Name, author of ABC and XYZ, thrillers that make you scared to sleep

 

Check out my books on Amazon!

 

http://www.amazon.com/Cassidy-Lane-Maria-Murnane-ebook/dp/B00FAH87IU/ref=tmm_kin_swatch_0?_encoding=UTF8&sr=&qid=

 

http://www.amazon.com/Perfect-Paper-Adventures-Waverly-Bryson-ebook/dp/B002WGC8JG/ref=pd_sim_kstore_1?ie=UTF8&refRID=09QT2D7WPHMFSVXP5T3R

 

Here's my Facebook author page!

https://www.facebook.com/mariamurnane

 

To make a clean hyperlink in a Word document, type in the text you want to use, then highlight the text and right click. Choose the "hyperlink" option in the drop-down menu. Under the "address" function, paste in the actual hyperlink.

 

The hyperlink option varies by e-mail program, but it shouldn't be too hard to figure out in the "signature" option.

 

Much of book marketing is making a positive first impression. Clean and pretty looks professional. Messy and unwieldy? Not so much. Which of the above e-mail signatures would impress you? Play around with your own until you come up with something good. I know you can do it!

 

-Maria

https://createspacecommunity.s3.amazonaws.com/Resources Contributors/MurnaneHeadshot.jpg

Maria Murnane is a paid CreateSpace contributor. She is the award-winning author of the romantic comedies Perfect on Paper, It's a Waverly Life, Honey on Your Mind and Chocolate for Two, and Cassidy Lane. She also provides consulting services on book publishing and marketing. Learn more at www.mariamurnane.com.

 

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Marketing Idea: Encourage Your Fans to Spread the Word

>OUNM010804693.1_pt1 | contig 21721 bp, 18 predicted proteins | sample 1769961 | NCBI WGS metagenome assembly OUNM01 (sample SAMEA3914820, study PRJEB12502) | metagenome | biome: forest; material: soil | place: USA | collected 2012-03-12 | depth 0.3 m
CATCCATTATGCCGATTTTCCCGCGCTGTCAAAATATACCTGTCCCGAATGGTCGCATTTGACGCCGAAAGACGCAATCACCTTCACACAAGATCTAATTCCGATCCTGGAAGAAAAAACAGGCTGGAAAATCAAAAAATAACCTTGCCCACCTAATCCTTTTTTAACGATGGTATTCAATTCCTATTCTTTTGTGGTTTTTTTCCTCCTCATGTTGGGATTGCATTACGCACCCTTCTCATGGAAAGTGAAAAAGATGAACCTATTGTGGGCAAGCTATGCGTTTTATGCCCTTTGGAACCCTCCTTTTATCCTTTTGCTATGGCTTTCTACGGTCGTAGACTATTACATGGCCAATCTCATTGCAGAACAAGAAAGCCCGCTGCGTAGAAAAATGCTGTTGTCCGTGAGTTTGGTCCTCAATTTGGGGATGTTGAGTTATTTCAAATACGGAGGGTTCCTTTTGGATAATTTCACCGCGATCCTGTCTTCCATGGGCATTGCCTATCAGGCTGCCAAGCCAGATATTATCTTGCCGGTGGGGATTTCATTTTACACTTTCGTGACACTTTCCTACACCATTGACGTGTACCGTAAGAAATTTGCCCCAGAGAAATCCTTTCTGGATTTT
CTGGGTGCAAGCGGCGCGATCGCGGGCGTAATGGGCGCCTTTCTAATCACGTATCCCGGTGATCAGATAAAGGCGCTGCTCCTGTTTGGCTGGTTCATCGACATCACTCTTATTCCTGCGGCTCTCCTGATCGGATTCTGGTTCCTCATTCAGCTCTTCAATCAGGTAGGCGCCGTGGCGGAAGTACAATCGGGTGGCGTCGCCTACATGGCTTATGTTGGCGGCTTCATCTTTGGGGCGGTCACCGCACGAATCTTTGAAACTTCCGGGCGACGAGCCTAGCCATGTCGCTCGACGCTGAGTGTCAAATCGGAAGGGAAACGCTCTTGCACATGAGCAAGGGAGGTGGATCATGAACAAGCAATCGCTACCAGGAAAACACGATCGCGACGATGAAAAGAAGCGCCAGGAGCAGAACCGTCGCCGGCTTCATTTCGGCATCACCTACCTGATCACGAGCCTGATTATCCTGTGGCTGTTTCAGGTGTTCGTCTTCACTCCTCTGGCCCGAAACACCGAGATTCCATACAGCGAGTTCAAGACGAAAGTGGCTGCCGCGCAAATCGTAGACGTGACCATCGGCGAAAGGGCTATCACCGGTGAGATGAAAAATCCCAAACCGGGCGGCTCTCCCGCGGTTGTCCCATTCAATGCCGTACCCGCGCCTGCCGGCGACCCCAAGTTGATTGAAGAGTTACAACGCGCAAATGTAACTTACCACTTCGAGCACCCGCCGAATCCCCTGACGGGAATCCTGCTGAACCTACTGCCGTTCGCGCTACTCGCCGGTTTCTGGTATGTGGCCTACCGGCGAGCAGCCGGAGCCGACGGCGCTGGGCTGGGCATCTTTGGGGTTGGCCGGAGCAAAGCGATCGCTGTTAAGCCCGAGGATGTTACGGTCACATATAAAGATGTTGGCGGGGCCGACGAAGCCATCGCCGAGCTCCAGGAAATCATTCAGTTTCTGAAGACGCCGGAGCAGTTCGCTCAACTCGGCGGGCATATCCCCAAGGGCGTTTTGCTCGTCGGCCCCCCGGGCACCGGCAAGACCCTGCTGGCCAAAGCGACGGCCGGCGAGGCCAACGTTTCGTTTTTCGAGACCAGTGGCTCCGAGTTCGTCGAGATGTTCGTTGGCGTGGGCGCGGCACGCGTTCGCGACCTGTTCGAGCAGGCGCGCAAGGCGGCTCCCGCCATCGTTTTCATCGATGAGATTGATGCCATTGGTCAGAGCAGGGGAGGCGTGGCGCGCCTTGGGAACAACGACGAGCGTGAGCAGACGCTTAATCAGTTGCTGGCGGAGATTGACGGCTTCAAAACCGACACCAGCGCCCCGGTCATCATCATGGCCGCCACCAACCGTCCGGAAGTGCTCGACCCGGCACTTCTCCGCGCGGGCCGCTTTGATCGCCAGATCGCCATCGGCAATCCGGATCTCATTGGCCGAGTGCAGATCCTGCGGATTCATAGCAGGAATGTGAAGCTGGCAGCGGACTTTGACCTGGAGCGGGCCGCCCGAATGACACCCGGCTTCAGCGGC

Three Easy Marketing Ideas

3,367 Views 0 Comments Permalink Tags: self_publishing, authors, marketing, writing, hyperlinks, email_signatures
0

Outline Swap

Posted by CreateSpaceBlogger Apr 28, 2014

There's a story going around that intrigues me about a prolific famous author. I'll withhold the name of the author in case the story is more urban legend than fact, but the identity of the author isn't important. The facts (whether based on rumor or reality) are what led to an idea I call the outline swap.

 

This author allegedly has become more of a brand than a writer. The demands for his books are so high he can't realistically keep up with the call for the release of new titles. Instead of putting his reading public off while he pens a new book, he simply does an outline handoff. He sketches out the idea for a story in a detailed outline and then hires another author to write a book based on his outline. The title is released as a coauthored novel. This process has allowed him to release approximately 20 books in a three-year span.